Thus spaketh Mr. Andrew Meyer in 2007 when he was, well, having a electrical impulse of mind-numbing proportions applied by a first responder using a TASER brand stun gun.
So what’s that got to do with THINKINGIP? Plenty. It turns out that the manufacturer of the TASER objects to the used of “tasering” and “to tase” as a verb. They’ve got a point, although they may be a little late. When a registered trademark goes from a source identifier to a general desription of something, it runs the risk of losing trademark status. As reported in The Huffington Post, a spokesman for the company Steve Tuttle “admitted that the battle is becoming something of a headache. “If you do [say ‘Tasered’] you bastardize the word,” Tuttle said. “The US Trademark Office can declare your trademark null and void if you’re not protecting your copyright.”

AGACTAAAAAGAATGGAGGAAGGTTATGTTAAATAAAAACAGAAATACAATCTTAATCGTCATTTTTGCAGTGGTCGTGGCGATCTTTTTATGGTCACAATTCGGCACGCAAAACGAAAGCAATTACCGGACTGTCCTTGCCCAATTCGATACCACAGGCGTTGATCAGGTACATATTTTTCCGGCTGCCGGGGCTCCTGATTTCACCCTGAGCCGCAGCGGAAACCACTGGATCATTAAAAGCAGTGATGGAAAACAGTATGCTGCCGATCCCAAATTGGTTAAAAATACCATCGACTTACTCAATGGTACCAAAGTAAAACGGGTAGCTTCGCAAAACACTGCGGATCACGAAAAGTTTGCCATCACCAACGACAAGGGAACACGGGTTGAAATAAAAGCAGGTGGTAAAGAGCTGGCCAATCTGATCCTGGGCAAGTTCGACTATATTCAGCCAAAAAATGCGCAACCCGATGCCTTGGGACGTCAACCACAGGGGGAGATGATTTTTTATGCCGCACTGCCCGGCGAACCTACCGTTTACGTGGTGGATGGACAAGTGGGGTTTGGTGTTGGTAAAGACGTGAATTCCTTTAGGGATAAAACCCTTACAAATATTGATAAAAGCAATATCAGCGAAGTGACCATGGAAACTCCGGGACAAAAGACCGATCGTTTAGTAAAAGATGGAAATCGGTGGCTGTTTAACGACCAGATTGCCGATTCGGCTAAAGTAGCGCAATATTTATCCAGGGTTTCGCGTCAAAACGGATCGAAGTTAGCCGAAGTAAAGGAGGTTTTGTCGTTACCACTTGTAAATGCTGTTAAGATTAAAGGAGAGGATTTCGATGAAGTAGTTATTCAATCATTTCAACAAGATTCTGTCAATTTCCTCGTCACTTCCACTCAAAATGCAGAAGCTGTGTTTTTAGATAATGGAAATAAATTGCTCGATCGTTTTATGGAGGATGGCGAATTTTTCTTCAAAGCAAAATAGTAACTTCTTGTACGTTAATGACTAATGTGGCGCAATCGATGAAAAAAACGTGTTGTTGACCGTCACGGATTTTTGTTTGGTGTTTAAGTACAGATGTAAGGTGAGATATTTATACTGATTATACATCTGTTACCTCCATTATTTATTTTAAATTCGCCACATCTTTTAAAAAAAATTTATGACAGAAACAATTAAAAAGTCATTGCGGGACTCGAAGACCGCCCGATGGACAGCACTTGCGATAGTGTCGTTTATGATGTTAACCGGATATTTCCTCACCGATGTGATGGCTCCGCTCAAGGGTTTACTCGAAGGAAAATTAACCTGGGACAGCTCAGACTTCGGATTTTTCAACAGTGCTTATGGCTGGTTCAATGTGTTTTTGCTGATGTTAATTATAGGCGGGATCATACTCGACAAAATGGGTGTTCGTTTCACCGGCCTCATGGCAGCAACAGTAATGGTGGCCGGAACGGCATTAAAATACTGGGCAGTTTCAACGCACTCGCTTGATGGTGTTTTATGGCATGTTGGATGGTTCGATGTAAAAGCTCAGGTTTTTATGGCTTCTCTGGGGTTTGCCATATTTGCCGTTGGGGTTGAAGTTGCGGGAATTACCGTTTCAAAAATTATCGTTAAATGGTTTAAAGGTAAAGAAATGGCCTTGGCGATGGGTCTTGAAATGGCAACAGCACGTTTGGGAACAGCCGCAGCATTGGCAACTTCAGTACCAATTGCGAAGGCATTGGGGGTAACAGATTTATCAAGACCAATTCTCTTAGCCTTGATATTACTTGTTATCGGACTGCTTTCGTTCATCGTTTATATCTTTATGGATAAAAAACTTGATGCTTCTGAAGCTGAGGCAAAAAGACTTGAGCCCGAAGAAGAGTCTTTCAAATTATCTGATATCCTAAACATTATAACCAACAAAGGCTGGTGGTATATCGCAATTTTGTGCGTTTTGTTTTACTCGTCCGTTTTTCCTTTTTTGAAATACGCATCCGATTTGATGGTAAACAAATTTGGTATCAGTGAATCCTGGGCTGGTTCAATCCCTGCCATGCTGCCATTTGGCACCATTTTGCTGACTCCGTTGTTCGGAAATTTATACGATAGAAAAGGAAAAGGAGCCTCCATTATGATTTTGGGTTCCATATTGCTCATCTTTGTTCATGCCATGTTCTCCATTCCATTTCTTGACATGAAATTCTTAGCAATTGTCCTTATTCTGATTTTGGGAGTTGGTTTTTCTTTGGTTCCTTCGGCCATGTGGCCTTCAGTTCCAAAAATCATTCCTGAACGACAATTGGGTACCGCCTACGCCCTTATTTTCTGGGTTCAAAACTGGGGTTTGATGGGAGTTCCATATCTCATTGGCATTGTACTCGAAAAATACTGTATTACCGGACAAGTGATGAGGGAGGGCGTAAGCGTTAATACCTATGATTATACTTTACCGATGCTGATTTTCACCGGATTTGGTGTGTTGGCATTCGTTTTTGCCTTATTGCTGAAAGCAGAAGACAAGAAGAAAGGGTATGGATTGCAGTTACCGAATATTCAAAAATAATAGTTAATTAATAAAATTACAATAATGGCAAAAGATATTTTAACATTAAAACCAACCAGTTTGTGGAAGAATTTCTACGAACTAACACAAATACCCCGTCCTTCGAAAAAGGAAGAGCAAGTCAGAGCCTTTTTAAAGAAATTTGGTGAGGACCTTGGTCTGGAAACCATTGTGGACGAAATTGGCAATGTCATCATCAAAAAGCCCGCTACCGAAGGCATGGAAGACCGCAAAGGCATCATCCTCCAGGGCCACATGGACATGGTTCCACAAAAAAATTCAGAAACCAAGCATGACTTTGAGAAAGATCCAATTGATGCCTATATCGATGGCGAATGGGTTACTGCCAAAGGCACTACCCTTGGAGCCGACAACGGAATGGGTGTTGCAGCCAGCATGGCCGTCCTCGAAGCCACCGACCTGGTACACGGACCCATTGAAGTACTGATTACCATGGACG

No wonder there is a problem. The company is at least 5 years too late worrying about their problem and Mr. Tuttle is confusing “trademark” and “copyright”. So, there’s not a very well thought out plan there.
Part of the problem, aside from not understanding the issues, is coming up with a descriptive verb for the act of have a TASER applied to a person. XEROX came up with “machine copy”. FEDEX tries “overnight delivery”. CELLOPHANE came up with nothing and lost its mark. Same with ASPIRIN. TASER? “electronic mind-numbing kablooie”? That doesn’t really work.
More nonsense. The aforementioned Mr. Meyer was interviewed by Kaplan University-owned Washington Post which reported “Meyer trademarked the phrase “Don’t tase me, bro’’ in September 2007” Also not true. One Avi Faskowitz filed an application for the mark for shirts in 2007, Serial No. 77287584, but it was abandoned in 2011, and the mark never issued.